The Wickham's Fancy Dry Fly

This traditional old pattern still works today. It was used when the trout are not taking artificial imitations of the natural flies. The gold ribbing acted as an attractor reflecting the sunlight and catching the fish's eye.

Wickham's Fancy Dry Fly for trout fishing

DRY FLY PATTERNS. Hook size 12 14 16 - $US each

DF11 Wickhams Fancy Dry Fly Hook Size 12   - Quantity: 
DF11 Wickhams Fancy Dry Fly Hook Size 14   - Quantity: 
DF11 Wickhams Fancy Dry Fly Hook Size 16   - Quantity: 

Wickham's Fancy Dry Fly was originally a general purpose mayfly up-wing dry fly, designed for the chalk streams of Southern England, but it brought such good results that the color scheme has been used for single and double hooked wet flies as well as Sea trout flies. The wet fly versions is a great caddis/sedge imitation. It is best fished slow near the surface. It is believed to be designed by Dr T.C.Wickham of Winchester, Southern England in the 1880's but there has been some dispute as other Wickham's have claimed the design as theirs. Dr T.C. Wickham designed the fly originally to suggest a red spinner with wings of medium gray slate starling feather and a body of gold tinsel over brown hackle, tied in a palmer style. The Doctor was at one time connected with the Houghton Fishing Club on the river Test.

Author Courtney Williams defines a "Fancy" in his book, "Dictionary of Trout Flies", as a fly pattern which is not designed to represent any particular insect. Other authors and fly tiers have interpreted the word "Fancy" in an entirely different manner by adding it to the name of new flies that use very gaudy fly tying materials in their design. Some have gone on to use words like Terror, Killer, Wonder, Worry or Tickler to add variety. The Wickham’s Fancy has proved itself as a very useful general fly pattern.

This is the type of hatching mayfly dun the Wickhams Fancy is great at imitating

The photograph above shows a mayfly dun on the water surface resting after just emerging before flying off. It has to wait until the blood fully pumps out its wings and they are strong and dry enough to enable it to take to the air. This is a big danger time for this insect. The trout are cruising just under the surface, looking up. As soon as they see a mayfly dun in the surface film they act because they know they do not have long before it flies off. The Wickham's Fancy Dry fly is ideal to imitate mayfly duns with this sort of colouring resting on the surface after hatching.

Wild brown trout have leant to survive in their environment over thousands of years. Their development has bred in them survival wariness. The stocked brown trout do not have the same skills. The large wild brown trout you see in the river have already survived countless encounters with bigger hungry predators. They have learnt from these near misses what to do when danger is near. If something looks un-natural flight is the best tactic. Because raised stocked fish have had a relative safe existence during their development into adulthood they do not possess the same skills. This is why wild brown trout are a fly fisherman's goal because they present a a harder challenge. In clear water a trout's camouflage may make it hard to see. Their olive green speckled back merges with the debris on the olive green river bed. To spot your next target look for the shadow they cast on the bottom. You normally spot that before you see the fish.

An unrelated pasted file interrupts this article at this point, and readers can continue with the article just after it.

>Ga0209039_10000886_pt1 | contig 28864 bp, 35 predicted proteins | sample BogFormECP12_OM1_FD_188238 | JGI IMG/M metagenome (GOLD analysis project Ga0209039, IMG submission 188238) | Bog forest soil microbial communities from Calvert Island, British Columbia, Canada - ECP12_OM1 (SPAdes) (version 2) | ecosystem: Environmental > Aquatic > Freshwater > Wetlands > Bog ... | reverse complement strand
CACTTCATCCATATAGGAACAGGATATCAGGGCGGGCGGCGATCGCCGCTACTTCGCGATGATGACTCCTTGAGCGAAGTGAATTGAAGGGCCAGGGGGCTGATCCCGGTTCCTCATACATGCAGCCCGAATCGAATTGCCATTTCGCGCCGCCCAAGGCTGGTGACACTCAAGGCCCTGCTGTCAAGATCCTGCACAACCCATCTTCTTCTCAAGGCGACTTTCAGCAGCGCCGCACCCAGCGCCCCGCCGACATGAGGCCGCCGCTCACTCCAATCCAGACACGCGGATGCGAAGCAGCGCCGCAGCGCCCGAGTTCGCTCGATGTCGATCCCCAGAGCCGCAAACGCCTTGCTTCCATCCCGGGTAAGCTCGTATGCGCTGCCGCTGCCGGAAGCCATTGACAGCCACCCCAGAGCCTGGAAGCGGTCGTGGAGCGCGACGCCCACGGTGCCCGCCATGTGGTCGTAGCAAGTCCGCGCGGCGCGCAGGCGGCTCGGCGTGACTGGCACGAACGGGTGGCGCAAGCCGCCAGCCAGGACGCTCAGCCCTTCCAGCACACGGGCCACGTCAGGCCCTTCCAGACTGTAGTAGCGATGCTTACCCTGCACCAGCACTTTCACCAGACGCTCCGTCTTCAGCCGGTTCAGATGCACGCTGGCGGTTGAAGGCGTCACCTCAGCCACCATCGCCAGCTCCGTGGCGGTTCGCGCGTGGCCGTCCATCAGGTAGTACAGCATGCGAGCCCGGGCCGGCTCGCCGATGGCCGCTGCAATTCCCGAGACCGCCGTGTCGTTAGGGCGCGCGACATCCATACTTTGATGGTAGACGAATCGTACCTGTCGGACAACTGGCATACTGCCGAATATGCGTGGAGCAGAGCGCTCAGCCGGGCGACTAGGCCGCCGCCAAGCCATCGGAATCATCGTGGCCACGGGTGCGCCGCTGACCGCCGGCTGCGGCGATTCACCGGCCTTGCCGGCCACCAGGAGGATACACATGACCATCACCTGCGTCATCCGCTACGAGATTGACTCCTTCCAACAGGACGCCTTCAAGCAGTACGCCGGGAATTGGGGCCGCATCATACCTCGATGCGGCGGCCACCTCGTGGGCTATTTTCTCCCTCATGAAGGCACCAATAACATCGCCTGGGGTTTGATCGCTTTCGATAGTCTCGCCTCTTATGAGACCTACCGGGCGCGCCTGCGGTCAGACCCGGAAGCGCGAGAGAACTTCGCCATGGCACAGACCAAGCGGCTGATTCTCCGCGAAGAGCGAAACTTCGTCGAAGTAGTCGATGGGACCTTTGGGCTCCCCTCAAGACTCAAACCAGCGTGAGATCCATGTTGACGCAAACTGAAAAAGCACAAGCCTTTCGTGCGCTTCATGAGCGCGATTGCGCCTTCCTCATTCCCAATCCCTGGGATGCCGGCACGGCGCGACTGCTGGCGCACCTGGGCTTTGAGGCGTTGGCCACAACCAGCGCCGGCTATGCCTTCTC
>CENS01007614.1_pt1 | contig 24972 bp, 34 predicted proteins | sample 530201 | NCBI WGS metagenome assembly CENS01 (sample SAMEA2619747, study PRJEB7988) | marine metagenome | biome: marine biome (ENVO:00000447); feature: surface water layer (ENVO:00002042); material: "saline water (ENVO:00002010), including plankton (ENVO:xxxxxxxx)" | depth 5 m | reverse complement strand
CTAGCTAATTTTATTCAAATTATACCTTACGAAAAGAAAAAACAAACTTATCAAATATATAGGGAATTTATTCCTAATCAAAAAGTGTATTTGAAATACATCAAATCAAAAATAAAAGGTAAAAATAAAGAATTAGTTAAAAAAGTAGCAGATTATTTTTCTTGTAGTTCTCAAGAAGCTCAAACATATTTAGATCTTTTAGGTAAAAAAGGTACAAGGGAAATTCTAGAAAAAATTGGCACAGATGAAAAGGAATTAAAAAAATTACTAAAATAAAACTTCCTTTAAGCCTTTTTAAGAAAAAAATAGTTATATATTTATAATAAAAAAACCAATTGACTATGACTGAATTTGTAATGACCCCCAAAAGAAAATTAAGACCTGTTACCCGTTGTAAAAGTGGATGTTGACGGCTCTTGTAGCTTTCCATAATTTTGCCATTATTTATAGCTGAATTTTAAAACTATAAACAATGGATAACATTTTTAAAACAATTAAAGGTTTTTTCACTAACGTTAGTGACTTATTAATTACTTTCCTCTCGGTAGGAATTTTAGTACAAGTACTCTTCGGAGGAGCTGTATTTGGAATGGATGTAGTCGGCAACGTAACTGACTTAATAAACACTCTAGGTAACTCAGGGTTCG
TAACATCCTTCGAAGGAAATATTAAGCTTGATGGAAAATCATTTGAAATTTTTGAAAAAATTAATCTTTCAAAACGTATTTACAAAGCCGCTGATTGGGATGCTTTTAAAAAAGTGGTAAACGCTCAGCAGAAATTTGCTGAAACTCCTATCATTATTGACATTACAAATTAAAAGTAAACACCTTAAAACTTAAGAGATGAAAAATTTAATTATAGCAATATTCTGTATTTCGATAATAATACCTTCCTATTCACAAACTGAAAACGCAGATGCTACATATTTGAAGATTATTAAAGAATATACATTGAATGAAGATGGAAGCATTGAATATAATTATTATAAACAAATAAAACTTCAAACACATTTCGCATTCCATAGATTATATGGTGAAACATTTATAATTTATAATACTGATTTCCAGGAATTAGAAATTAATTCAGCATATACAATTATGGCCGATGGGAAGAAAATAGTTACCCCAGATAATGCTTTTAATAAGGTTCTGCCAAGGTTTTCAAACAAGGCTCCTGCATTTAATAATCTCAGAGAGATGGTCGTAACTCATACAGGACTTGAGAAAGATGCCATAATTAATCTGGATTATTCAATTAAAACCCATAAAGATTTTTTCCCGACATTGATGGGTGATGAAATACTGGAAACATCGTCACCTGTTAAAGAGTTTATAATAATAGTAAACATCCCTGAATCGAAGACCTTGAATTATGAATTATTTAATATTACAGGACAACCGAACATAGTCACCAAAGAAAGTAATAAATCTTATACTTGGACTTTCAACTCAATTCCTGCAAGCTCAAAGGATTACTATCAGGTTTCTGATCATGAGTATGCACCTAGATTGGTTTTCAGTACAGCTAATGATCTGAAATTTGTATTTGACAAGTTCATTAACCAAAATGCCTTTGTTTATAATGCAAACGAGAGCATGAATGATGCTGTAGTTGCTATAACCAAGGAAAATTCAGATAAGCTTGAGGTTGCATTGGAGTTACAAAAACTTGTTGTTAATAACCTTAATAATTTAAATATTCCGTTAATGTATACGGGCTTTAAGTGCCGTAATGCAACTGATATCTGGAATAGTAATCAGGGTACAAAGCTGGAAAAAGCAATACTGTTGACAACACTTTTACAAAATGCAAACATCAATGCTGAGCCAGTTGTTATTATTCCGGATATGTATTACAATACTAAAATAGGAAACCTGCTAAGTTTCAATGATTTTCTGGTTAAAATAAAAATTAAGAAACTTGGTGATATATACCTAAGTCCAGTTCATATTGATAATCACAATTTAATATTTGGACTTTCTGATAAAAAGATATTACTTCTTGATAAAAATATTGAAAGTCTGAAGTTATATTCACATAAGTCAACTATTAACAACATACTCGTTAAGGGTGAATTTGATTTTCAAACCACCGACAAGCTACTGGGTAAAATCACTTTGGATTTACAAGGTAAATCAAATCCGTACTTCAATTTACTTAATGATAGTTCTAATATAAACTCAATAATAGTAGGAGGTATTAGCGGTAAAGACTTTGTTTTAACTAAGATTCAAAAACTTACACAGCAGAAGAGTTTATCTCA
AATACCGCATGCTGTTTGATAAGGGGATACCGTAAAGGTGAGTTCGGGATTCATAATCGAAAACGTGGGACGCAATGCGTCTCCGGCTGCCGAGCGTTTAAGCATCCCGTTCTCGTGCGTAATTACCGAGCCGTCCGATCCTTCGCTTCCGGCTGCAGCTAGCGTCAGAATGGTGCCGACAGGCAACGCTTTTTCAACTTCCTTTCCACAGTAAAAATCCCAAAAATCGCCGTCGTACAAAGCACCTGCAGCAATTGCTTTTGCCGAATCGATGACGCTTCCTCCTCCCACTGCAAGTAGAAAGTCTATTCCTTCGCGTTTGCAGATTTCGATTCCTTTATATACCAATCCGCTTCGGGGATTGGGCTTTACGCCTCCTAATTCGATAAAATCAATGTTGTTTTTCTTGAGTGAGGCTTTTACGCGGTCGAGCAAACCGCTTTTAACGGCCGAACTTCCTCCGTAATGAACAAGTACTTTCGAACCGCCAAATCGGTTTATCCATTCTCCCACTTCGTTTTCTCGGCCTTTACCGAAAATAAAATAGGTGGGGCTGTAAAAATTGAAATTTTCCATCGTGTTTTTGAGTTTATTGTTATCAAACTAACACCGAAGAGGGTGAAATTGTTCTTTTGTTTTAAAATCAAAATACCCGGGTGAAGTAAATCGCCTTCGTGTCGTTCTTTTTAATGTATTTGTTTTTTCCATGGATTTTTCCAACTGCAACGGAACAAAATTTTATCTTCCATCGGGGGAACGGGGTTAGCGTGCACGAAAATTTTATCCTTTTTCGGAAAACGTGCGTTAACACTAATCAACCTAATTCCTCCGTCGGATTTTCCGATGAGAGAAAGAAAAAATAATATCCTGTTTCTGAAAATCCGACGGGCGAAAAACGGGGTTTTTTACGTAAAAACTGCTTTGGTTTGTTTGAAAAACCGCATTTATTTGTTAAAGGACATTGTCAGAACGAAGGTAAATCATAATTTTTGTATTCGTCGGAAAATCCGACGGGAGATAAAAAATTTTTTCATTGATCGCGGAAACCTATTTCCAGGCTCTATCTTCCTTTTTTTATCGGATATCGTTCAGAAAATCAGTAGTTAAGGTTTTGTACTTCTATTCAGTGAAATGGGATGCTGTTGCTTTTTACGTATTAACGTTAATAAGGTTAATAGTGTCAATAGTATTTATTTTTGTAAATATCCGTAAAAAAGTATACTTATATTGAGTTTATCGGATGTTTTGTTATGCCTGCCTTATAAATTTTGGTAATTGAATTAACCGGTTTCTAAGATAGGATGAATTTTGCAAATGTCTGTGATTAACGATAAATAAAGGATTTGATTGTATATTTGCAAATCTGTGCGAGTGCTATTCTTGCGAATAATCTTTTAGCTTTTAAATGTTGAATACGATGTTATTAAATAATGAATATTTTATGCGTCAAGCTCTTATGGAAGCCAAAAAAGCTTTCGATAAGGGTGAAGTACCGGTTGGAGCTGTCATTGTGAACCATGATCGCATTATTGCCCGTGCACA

The main advantage fly fishermen in boats on large still waters like lakes and reservoirs, is that they can cover large areas of water in a single day and therefore search out feeding trout. A dry fly cast from the water’s edge will pick up predatory hungry rainbow and brown trout just as well as from a boat, so long as the fish are feeding within casting distance.

In the early morning and late evening trout will move into the margins of the lake to feed. During the middle of the day I have found they tend to move into the deeper more central areas. I have found the hardest time to catch trout from the bank is during the warm days of summer when the fish seek the cool deeper water. Apart from days like that, I normally set up two rods for bank fishing. One will have a floating or intermediate line and team of nymphs. The other will have a team of three dries.

Once the trout start moving during a rise I would not consider using anything other than dry fly patterns from either a boat or the bank. I was a good Scout in my youth and follow that great organisation’s motto, be prepared. I make sure I have the correct flies already tied on to match the hatch. If I am new to a water I always ask advice from the locals and read up on reports. I have often covered rising trout from the bank using only the light of the moon to spot the rise. It is a great sport.

In June I went boat fishing on Bewl Water. Using a drouge we slowly drifted near the margins. It was late in the afternoon and caddis were starting to come off the water. I tied on one of your Wickhams’s Fancy Dry Flys and added some floatant. I tied on an Olive Beaded Gold Ribbed Hare’s Ear nymph on point and a partridge and yellow soft hackle wet on the middle dropper. Casting them into the ripples and letting them drift around on the breeze did the trick. I hooked into five good sized trout ranging between 1lb to 2lb. Four of the fish took the Whickham’s fancy. Its rich reddy colour combined with the gold tinsel palmered body just makes it a fantastic attractor.  - Kenneth Peterson.

The Wickham's Fancy Flyfishing Dry Fly

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